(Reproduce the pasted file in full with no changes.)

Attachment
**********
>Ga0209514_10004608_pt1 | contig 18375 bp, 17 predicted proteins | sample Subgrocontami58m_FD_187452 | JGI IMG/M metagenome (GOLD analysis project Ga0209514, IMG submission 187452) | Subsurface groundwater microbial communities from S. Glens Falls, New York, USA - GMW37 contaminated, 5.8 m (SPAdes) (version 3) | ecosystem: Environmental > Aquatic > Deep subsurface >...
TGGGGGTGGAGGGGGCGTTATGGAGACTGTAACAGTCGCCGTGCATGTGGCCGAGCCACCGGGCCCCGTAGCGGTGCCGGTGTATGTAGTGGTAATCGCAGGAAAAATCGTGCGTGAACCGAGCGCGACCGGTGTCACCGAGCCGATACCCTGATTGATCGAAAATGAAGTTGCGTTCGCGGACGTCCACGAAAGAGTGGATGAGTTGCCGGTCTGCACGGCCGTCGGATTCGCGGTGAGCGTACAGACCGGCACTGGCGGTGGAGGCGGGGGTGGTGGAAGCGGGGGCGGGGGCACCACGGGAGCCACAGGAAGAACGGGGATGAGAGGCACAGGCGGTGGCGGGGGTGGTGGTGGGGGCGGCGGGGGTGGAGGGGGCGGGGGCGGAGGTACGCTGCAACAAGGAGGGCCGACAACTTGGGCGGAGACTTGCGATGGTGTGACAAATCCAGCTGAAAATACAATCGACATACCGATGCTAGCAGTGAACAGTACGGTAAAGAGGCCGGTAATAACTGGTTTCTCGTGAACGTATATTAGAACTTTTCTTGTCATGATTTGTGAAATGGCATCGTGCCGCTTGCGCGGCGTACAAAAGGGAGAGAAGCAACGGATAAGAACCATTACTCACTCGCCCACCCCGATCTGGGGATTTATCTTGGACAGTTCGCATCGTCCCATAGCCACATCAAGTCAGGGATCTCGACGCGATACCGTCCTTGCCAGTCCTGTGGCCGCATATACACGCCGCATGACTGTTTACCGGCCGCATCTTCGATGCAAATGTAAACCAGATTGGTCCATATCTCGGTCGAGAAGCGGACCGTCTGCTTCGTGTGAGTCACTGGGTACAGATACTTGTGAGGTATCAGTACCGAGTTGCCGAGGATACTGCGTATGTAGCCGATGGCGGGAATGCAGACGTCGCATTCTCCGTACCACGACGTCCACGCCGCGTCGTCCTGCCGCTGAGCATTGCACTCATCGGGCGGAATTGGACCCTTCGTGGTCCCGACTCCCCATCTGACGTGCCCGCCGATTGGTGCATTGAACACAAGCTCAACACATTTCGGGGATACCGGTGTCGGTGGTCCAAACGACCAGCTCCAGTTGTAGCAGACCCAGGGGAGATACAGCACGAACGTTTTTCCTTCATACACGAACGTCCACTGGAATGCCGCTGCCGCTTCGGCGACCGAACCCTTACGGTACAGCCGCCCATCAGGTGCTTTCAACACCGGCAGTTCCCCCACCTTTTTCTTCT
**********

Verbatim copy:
>Ga0209514_10004608_pt1 | contig 18375 bp, 17 predicted proteins | sample Subgrocontami58m_FD_187452 | JGI IMG/M metagenome (GOLD analysis project Ga0209514, IMG submission 187452) | Subsurface groundwater microbial communities from S. Glens Falls, New York, USA - GMW37 contaminated, 5.8 m (SPAdes) (version 3) | ecosystem: Environmental > Aquatic > Deep subsurface >...
TGGGGGTGGAGGGGGCGTTATGGAGACTGTAACAGTCGCCGTGCATGTGGCCGAGCCACCGGGCCCCGTAGCGGTGCCGGTGTATGTAGTGGTAATCGCAGGAAAAATCGTGCGTGAACCGAGCGCGACCGGTGTCACCGAGCCGATACCCTGATTGATCGAAAATGAAGTTGCGTTCGCGGACGTCCACGAAAGAGTGGATGAGTTGCCGGTCTGCACGGCCGTCGGATTCGCGGTGAGCGTACAGACCGGCACTGGCGGTGGAGGCGGGGGTGGTGGAAGCGGGGGCGGGGGCACCACGGGAGCCACAGGAAGAACGGGGATGAGAGGCACAGGCGGTGGCGGGGGTGGTGGTGGGGGCGGCGGGGGTGGAGGGGGCGGGGGCGGAGGTACGCTGCAACAAGGAGGGCCGACAACTTGGGCGGAGACTTGCGATGGTGTGACAAATCCAGCTGAAAATACAATCGACATACCGATGCTAGCAGTGAACAGTACGGTAAAGAGGCCGGTAATAACTGGTTTCTCGTGAACGTATATTAGAACTTTTCTTGTCATGATTTGTGAAATGGCATCGTGCCGCTTGCGCGGCGTACAAAAGGGAGAGAAGCAACGGATAAGAACCATTACTCACTCGCCCACCCCGATCTGGGGATTTATCTTGGACAGTTCGCATCGTCCCATAGCCACATCAAGTCAGGGATCTCGACGCGATACCGTCCTTGCCAGTCCTGTGGCCGCATATACACGCCGCATGACTGTTTACCGGCCGCATCTTCGATGCAAATGTAAACCAGATTGGTCCATATCTCGGTCGAGAAGCGGACCGTCTGCTTCGTGTGAGTCACTGGGTACAGATACTTGTGAGGTATCAGTACCGAGTTGCCGAGGATACTGCGTATGTAGCCGATGGCGGGAATGCAGACGTCGCATTCTCCGTACCACGACGTCCACGCCGCGTCGTCCTGCCGCTGAGCATTGCACTCATCGGGCGGAATTGGACCCTTCGTGGTCCCGACTCCCCATCTGACGTGCCCGCCGATTGGTGCATTGAACACAAGCTCAACACATTTCGGGGATACCGGTGTCGGTGGTCCAAACGACCAGCTCCAGTTGTAGCAGACCCAGGGGAGATACAGCACGAACGTTTTTCCTTCATACACGAACGTCCACTGGAATGCCGCTGCCGCTTCGGCGACCGAACCCTTACGGTACAGCCGCCCATCAGGTGCTTTCAACACCGGCAGTTCCCCCACCTTTTTCTTCT